I made the decision to pursue music professionally in 2012. I really didn't know how or where to start, but I just decided that I would put myself out there as much as possible and take any opportunity that I could get to perform. I set a goal to play 40 open mics that summer I'm not sure why I chose 40, but it was a number that seemed ambitious yet attainable. I played anywhere that would have me, sometimes travelling to two venues in one night. Name a dive bar in Montreal and I have probably performed there! I remember being extremely nervous the first time I got up on stage at an open mic, but the feeling that I got from connecting with an audience was incredible and left me hungry for more. Of course, not every night went well, but I learned just as much from the bad nights as I did from the good ones. I continued playing gigs and writing songs as I finished up my degree at McGill. Even though I knew that I most likely wouldn't be jumping into the corporate world following my graduation, it was extremely important to me that I finish my programme and graduate. I knew that if I could get through McGill under the circumstances in which I started, that I could get through anything. In May 2014, I graduated with my Bachelor of Commerce. It remains one of my proudest achievements. 

I moved back home to Nova Scotia for a year while I tried to figured out how I was going to make a career out of music. It was during this time that I took up vocal lessons with a teacher named Jason Davis from the Maritime Conservatory of Music, who encouraged me to audition for a spot at Berklee College of Music in Boston, Massachusetts. I had been set on studying music in New York City, and had never even been to Boston before, but I decided to give it a shot. I was accepted into their Bachelor of Music Program, and moved to Boston to begin my studies in the fall of 2015. It was my plan to major in songwriting and performance, but if my journey to this point had taught me anything, it was that even the most carefully laid out plans are subject to change. I was introduced to the world of music production and sound design during a compulsory music technology class that I took during my first semester, and was amazed by the possibilities of what I could create with just my laptop and minimal equipment. I decided to continue with my Songwriting major, but picked up a second major in Electronic Production & Sound Design. I've really invested myself in my education at Berklee, and it has rewarded me in return. I've interned at studios in both Cambridge and New York City, travelled to Berlin to attend Ableton Loop (a music production summit), and even earned an academic scholarship. After I'm done at Berklee, I hope to move to New York City to pursue a career in writing and producing music for both myself and for others. I am also interested in doing sound design work within other areas of media, such as film and virtual reality, and working in music production software development. There are so many areas within the music industry where one can carve out a rewarding career beyond the scope of just being an artist. I think that many people are afraid to pursue music because the odds of making it big as an artist are against you and it is difficult to make a living in this industry. But there are so many moving pieces behind the scenes that come together to make the music that we enjoy as listeners a reality. You can find work in the music industry without actually being a musician yourself. There are jobs in touring, management, publishing, engineering, radio, production, songwriting...the list goes on.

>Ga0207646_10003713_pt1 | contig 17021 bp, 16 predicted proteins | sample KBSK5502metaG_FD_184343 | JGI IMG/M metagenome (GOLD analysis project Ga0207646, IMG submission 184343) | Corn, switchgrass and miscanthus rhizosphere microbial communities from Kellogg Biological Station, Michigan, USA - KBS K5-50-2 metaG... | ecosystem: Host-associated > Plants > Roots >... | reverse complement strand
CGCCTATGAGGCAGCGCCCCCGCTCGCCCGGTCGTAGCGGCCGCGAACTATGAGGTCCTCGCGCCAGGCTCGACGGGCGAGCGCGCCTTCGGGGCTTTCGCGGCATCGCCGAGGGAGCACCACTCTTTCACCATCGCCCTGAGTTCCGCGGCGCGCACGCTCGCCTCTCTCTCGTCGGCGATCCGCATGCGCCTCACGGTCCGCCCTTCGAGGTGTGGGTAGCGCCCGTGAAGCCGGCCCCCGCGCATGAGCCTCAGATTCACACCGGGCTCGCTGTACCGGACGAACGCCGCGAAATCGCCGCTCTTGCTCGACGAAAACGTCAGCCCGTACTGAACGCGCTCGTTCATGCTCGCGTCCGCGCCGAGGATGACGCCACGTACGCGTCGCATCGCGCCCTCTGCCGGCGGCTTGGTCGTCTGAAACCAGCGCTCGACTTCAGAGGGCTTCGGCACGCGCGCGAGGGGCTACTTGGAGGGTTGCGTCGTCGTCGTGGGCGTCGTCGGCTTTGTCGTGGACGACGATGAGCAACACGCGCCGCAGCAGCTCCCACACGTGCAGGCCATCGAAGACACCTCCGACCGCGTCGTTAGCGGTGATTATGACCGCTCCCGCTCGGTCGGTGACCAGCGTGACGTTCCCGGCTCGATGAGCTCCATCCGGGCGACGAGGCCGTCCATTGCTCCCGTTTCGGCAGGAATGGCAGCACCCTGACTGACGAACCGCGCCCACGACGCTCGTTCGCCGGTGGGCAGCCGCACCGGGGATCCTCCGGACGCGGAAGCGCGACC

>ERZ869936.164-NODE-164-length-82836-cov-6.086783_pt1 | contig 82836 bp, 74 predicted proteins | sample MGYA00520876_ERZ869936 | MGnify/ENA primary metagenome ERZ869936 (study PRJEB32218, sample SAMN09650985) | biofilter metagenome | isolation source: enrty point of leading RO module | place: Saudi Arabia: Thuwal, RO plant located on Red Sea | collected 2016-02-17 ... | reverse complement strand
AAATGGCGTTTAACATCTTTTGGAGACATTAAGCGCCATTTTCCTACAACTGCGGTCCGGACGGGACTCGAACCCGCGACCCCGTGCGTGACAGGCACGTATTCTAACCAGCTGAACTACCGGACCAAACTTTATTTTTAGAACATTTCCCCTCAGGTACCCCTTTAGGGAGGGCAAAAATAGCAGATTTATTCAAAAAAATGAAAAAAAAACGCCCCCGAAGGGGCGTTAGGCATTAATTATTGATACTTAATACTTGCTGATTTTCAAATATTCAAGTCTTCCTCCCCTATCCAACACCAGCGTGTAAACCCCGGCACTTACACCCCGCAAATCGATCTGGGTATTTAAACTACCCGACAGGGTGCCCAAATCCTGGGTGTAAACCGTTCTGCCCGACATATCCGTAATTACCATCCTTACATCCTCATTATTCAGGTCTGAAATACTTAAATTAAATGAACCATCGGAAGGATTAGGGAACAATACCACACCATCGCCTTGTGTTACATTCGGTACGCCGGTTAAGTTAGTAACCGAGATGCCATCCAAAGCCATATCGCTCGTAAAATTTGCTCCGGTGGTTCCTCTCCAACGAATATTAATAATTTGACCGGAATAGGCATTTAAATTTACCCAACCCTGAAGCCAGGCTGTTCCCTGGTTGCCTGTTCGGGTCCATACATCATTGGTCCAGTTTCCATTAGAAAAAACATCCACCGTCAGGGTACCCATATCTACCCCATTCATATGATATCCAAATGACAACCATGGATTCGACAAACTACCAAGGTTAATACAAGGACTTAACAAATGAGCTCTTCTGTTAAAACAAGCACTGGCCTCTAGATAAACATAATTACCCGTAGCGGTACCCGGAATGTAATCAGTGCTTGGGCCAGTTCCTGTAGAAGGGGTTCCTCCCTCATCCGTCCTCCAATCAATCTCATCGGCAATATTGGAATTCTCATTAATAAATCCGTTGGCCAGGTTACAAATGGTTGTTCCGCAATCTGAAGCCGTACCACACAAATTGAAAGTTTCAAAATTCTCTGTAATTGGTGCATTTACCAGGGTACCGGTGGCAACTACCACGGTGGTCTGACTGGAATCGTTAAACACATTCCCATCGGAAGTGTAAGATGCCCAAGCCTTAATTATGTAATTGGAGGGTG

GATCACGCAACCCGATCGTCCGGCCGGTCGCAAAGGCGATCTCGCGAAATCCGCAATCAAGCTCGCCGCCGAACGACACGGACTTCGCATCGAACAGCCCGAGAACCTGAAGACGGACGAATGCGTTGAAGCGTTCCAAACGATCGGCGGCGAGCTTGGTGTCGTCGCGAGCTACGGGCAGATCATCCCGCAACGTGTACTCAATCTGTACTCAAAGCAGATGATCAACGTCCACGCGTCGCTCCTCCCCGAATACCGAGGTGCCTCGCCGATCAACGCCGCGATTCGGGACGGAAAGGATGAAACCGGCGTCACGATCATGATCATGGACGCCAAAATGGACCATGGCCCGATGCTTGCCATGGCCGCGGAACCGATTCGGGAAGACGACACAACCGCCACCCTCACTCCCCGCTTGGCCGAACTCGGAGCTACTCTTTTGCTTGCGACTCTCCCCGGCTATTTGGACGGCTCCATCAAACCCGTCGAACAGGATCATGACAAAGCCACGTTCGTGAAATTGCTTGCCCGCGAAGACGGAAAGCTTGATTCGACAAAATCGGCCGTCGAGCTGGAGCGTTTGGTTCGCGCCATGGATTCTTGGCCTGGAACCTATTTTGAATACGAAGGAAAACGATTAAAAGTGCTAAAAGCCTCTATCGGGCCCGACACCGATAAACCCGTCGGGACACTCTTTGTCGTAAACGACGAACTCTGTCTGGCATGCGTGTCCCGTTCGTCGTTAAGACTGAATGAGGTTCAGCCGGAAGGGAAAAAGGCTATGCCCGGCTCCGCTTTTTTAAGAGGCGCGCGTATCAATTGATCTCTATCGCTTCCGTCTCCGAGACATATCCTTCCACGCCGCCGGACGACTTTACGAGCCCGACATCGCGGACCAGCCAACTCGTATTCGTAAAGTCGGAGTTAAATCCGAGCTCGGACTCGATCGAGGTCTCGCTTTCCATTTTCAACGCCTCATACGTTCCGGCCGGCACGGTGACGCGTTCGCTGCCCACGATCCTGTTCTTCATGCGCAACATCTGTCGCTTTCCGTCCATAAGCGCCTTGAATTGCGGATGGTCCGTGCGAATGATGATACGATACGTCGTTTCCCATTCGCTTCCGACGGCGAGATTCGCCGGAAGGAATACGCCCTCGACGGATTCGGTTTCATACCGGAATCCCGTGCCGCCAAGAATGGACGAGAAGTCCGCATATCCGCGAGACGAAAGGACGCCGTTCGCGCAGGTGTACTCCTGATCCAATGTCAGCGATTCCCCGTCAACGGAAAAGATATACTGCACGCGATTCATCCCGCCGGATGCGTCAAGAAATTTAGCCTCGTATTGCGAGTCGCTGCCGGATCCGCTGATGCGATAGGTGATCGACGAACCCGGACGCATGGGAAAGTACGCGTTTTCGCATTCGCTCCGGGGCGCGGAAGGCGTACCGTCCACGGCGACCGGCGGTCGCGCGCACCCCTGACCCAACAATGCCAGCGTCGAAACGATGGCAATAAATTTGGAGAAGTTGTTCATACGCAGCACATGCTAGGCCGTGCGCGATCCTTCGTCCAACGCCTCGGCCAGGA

I wanted to create a music production studio at King's-Edgehill so that students could have access to some of the tools that artists and producers who work in the music industry use every day, and also open their eyes to new possibilities of what they can do once they graduate. I hope that the space inspires students to develop their musical and technical skills, collaborate with others, and express their creativity. I'm really excited for them to have this space, and I can't wait to hear the music that comes out of it!

If I could offer any advice or words of wisdom to current KES students, I would say be open to change and new experiences. Try your best to embrace every opportunity that comes your way, even if it doesn't seem like it is something that will interest you at first. Trying new things allows you to discover things about yourself that you might not otherwise. When I started at Berklee, I never imagined that I'd become a producer, but here I am and I couldn't imagine doing anything else. It's okay if it takes time to figure out who you are and what you want to do with your life. Try not to be bound by other people's expectations of who they think that you should be. Life is short and life is fragile. This is your life. Spend it doing something that makes you happy. Secondly, it's okay to fail. It may feel like the end of the world at the moment, but what really matters is that you never give up and that you are able to learn from failure. I learned more about grit and tenacity from having to retake the classes that I failed at McGill than I did from the actual lectures themselves, and those lessons have been invaluable to me. It's okay if you don't get something the first time, or even the second time. If you really want something, you can achieve it -- you just have to stay focused and work hard. Never give up. Lastly, respect others and be kind to people. You never know what somebody might be going through. A seemingly simple gesture can mean the world to someone who is struggling. Put good into the world and good things will make their way back to you.